Westin Copley stands tall amid crumbling CMBS portfolio

Westin Copley stands tall amid crumbling CMBS portfolio

With much of the hotel industry misfiring like Mark Sanchez under the Monday night lights, the Westin Copley Place’s relative financial strength is worth noting.

The hotel was highlighted in a recent Moody’s Investors Service report on a $1.9 billion portfolio of commercial mortgage-backed securities (CMBS) arranged by a Bear Stearns affiliate in 2005. As of Last month, the portfolio’s investors were expected to book a 6.1 percent loss — some $116 million — as the securities mature.

The debt portfolio backs all sorts of properties including office buildings, malls and hotels. In computing those loss projections, Moody’s said investors should brace for around $60 million in losses from the 49 loans that have been watrchlisted or shifted to special servicing.

The ratings firm said one in five loans in the Bear Stearns portfolio was watchlisted or in special servicing as of Nov. 12, adding that expected losses for that group range from 20 percent to 65 percent, on average.

The Westin Copley has proven among the portfolio’s more resilient properties, according to Moody’s. The property’s $105 million loan balance (half of the hotel’s $210 million in debt outstanding) is among the Bear Stearns portfolio’s best-performing assets. According to Bloomberg data, the 800-room hotel generated $84 million in revenue and threw off $20.7 million in net cash during the 12 months ended June 30.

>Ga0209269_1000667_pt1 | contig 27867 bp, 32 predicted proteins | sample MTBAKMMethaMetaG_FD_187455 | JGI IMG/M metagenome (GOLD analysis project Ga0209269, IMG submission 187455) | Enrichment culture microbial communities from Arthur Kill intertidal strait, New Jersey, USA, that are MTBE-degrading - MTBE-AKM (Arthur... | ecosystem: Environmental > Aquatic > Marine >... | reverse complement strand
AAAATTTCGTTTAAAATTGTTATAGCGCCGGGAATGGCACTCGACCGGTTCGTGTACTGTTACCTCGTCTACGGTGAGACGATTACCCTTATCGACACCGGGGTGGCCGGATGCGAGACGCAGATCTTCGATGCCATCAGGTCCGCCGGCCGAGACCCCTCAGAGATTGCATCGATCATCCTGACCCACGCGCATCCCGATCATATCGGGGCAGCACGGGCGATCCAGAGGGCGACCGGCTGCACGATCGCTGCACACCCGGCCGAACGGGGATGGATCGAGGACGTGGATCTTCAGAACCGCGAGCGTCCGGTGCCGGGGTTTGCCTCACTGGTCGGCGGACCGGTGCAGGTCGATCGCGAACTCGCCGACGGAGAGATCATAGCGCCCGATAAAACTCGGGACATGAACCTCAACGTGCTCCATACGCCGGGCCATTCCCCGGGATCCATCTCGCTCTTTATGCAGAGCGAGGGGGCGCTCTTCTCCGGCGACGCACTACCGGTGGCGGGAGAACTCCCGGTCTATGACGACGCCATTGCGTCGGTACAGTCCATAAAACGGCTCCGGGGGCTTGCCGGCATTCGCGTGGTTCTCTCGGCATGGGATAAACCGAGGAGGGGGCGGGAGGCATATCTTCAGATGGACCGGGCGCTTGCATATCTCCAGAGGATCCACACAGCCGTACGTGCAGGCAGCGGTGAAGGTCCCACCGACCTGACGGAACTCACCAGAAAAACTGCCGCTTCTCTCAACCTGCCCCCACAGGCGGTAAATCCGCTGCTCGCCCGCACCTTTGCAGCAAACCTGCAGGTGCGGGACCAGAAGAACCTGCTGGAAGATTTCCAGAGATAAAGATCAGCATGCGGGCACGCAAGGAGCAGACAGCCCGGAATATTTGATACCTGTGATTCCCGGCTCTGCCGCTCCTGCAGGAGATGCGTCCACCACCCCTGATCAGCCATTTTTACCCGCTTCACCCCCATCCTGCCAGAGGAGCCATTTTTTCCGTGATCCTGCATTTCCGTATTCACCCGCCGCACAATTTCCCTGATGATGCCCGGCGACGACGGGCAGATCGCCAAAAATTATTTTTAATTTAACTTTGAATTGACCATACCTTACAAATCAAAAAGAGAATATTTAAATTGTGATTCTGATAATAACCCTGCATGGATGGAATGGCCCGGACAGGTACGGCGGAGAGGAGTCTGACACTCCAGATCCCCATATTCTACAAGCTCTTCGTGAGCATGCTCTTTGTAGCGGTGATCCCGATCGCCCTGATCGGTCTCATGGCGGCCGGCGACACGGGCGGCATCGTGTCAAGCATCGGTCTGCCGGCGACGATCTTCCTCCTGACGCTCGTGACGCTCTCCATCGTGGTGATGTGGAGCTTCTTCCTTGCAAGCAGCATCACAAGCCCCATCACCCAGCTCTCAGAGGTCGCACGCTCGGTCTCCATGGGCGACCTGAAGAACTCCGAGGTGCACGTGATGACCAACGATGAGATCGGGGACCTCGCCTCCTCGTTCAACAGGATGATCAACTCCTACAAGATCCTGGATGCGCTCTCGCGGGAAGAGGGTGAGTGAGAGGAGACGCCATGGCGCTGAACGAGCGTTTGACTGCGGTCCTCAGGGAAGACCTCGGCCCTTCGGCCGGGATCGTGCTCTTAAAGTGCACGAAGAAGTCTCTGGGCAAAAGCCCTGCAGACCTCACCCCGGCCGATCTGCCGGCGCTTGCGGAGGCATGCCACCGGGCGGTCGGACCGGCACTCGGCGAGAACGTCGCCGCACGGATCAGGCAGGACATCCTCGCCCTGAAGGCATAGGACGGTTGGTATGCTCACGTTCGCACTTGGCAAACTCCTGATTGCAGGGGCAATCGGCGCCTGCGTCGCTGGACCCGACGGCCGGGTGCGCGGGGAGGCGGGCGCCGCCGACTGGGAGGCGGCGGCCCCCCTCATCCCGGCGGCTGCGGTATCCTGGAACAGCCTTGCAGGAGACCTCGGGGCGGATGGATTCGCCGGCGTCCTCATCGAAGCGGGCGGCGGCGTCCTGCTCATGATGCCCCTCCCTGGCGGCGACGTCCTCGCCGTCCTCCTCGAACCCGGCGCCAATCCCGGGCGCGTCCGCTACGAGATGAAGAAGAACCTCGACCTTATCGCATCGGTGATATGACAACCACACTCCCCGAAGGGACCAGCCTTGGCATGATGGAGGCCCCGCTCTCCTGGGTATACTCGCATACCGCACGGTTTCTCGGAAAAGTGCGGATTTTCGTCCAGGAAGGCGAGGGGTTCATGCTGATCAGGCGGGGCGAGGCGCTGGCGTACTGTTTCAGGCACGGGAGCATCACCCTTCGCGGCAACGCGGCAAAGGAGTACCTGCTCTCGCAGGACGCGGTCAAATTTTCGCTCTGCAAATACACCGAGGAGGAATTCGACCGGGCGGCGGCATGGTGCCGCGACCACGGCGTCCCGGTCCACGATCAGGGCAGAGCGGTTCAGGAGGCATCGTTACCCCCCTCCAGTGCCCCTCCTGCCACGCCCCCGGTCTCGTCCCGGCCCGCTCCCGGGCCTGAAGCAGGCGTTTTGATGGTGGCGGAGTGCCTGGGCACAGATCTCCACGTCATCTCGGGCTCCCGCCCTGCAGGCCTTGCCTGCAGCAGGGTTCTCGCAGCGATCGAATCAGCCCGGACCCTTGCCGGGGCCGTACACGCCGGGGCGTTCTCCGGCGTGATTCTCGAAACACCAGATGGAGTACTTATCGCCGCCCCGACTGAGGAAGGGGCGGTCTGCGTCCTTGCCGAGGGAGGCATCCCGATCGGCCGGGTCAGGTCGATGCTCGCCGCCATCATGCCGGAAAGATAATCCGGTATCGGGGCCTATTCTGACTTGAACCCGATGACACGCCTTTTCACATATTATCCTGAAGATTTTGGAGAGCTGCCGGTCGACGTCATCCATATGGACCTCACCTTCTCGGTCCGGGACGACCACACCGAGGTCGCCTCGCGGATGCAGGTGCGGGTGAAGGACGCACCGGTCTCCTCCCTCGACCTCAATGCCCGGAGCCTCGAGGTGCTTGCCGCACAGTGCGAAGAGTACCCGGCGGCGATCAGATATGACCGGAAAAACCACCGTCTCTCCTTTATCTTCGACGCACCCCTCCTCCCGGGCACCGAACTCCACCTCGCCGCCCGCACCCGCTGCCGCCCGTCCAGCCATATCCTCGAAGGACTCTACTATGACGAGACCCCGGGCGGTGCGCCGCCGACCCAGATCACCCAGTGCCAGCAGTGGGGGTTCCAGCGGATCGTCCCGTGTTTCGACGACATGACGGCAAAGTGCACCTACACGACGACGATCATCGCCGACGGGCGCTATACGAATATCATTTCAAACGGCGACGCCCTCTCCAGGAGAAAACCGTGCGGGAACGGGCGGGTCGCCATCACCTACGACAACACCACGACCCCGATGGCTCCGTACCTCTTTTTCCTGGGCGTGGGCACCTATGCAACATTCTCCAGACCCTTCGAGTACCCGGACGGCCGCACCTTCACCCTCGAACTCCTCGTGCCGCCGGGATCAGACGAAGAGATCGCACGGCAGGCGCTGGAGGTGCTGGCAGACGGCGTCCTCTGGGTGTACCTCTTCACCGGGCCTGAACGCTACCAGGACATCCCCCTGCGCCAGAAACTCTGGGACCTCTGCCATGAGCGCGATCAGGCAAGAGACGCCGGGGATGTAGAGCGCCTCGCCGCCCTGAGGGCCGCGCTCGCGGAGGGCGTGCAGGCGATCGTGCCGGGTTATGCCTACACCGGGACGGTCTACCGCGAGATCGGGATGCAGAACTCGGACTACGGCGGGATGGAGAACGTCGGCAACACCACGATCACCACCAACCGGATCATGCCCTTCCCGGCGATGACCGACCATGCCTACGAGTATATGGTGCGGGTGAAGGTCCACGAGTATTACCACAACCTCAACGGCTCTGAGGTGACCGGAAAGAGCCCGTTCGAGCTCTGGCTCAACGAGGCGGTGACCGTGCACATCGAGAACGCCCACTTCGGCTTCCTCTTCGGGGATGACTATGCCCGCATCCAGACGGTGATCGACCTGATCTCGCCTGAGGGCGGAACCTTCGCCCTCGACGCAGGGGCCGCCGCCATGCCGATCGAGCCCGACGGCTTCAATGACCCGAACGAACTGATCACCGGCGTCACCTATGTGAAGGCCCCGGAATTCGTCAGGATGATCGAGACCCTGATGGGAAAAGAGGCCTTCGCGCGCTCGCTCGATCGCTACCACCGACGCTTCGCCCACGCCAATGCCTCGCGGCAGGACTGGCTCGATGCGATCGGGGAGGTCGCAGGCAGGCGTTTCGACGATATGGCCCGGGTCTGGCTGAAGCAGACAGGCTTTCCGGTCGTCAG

Even when applying its worst stress-test scenarios, Moody’s said the Westin’s operating income would still be sufficient to cover its annual debt-service obligation of $11.2 million (that’s for it’s entire $210 million debt balance). LaSalle Hotel Properties (NYSE: LHO) acquired the Westin for around $324 million in 2005.

The hotel’s interest-only debt service period ends in 2015, at which point its loans balloon to maturity, according to data aggregated by Wells Fargo Bank, the CMBS portfolio’s master servicer.

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